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Sports Management

The Breakdown

You know the ERA of every major league pitcher from the last two decades.  You religiously watch old Super Bowl games broadcast on ESPN2, despite knowing the outcome.  And you zealously debate the merits of the top NBA draft picks.  Fortunately, even though your only athletic achievement was winning the 4th grade foul shooting championship, it’s still possible for you to marry your obsession with a vocation.

If you choose to study sports management, you’ll examine the industry from a business perspective.  Many programs take a multi-disciplinary approach, requiring their students to gain a keen understanding of the historical, psychological and economic foundations of the sports and leisure market.  As your studies progress, you’ll learn about finance, marketing, media relations and revenue generation and their relevancy to the sporting industry.  Further, a number of programs also require an internship so many students graduate with practical experience.

Regardless of where you enroll, to be successful you’ll need to combine your passion for athletics with business acumen.  You will need effective communication and critical thinking skills, an aptitude for quantitative analysis, thorough knowledge of sports settings and services and, most importantly, the ability to take on a leadership role.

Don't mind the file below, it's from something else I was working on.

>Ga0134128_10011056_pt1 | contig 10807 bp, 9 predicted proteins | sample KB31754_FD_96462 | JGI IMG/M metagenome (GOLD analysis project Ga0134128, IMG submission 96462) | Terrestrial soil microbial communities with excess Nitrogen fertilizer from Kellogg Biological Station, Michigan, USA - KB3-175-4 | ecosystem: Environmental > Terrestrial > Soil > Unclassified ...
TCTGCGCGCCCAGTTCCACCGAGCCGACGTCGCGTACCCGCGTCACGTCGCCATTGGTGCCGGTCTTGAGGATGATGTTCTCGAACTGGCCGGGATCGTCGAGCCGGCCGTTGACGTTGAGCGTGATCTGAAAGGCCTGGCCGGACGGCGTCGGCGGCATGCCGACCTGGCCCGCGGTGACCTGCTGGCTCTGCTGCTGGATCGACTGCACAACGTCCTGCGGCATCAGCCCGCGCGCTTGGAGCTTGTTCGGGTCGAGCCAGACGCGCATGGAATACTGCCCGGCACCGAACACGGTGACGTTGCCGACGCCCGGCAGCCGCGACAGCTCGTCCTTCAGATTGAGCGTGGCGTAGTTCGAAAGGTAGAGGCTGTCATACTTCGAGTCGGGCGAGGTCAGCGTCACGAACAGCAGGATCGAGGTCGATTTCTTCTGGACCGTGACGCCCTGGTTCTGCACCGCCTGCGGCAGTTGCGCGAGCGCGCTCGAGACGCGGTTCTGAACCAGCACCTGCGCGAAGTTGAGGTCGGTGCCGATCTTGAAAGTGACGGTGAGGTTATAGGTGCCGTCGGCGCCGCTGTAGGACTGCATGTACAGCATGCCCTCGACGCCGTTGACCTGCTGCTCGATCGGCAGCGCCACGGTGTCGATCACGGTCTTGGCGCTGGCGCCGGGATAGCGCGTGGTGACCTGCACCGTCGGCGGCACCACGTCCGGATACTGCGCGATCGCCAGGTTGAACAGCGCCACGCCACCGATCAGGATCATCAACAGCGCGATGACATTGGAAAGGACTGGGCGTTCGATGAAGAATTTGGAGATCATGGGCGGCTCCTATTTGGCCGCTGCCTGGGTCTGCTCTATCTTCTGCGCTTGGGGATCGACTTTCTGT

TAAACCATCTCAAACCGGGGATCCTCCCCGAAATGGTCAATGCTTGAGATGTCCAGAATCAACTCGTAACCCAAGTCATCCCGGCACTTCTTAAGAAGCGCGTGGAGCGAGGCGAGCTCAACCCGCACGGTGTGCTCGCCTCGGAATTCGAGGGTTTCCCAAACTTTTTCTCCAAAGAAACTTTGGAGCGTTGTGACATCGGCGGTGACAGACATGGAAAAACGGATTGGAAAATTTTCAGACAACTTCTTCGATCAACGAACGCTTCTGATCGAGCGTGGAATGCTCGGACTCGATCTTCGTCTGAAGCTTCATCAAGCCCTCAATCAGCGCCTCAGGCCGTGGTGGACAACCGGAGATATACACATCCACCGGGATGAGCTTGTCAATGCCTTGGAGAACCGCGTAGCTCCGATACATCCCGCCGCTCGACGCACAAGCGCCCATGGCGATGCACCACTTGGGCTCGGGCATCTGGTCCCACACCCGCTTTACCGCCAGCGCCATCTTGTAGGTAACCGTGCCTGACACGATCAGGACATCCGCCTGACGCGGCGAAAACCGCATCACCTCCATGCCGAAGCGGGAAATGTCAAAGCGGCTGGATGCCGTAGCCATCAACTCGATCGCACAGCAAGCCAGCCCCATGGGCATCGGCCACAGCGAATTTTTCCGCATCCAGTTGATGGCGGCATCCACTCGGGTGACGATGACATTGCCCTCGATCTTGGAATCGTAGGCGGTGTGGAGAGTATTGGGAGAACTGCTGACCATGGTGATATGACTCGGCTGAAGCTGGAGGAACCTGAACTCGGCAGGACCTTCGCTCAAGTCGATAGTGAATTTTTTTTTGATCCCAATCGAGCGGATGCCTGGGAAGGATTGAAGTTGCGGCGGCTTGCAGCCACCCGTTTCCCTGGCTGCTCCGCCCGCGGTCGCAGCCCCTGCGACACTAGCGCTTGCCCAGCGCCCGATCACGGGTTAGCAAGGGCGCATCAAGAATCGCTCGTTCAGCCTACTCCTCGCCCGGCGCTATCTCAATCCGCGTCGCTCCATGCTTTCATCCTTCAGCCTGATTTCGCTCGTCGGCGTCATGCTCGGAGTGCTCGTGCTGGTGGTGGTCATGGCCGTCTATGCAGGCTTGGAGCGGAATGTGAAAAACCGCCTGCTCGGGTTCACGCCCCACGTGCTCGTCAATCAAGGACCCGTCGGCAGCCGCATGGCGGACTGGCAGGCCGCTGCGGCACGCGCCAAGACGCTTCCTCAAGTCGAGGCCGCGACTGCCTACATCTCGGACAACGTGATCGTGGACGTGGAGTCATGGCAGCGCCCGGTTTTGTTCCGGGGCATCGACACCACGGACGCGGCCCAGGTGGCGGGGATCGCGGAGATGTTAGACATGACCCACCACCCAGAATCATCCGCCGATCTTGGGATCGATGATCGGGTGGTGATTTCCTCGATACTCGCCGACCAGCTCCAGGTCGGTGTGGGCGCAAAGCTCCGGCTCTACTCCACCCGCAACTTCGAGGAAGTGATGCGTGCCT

Nuts and Bolts

As a sports management major, you’ll learn how to gain a toehold in the industry with classes such as: History and Philosophy of Sport, Sport and Event Promotion, Legal Aspects of Sports and Recreation, Sport Marketing, Programming and Event Management, Sport Sales Management, Introduction to Exercise Science, Financial Principals of Sport, Sport Event Sponsorship, Sports and Violence in America, Amateur Sports and the Law, and Sports Strategic Communication.

Decisions, Decisions

Sports management majors have an interest in business, athletics and the business of athletes.  Therefore, they might also be interested in studying sports psychology, marketing, finance, public relations, physical education, kinesiology, exercise science, international business, occupational therapy, economics, recreation management, accounting, advertising, journalism, physical therapy and athletic training.

What's Next

A degree in sports management is surprisingly versatile.  After all, there are many facets to the sports and recreation industries and students can easily find positions that play to their strengths and interests.  Some sports management majors go on to oversee the maintenance of sports facilities, some become agents and talent scouts and others might handle public relations for a specific team.  Opportunities also abound in broadcasting, health club management, directing school athletic programs, ticket, game day and/or stadium operations and event management.  And of course, some sports management majors ultimately earn MBAs or law degrees.  Truly, a degree in sports management is the first step to a myriad of fantastic career options.



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Don Munce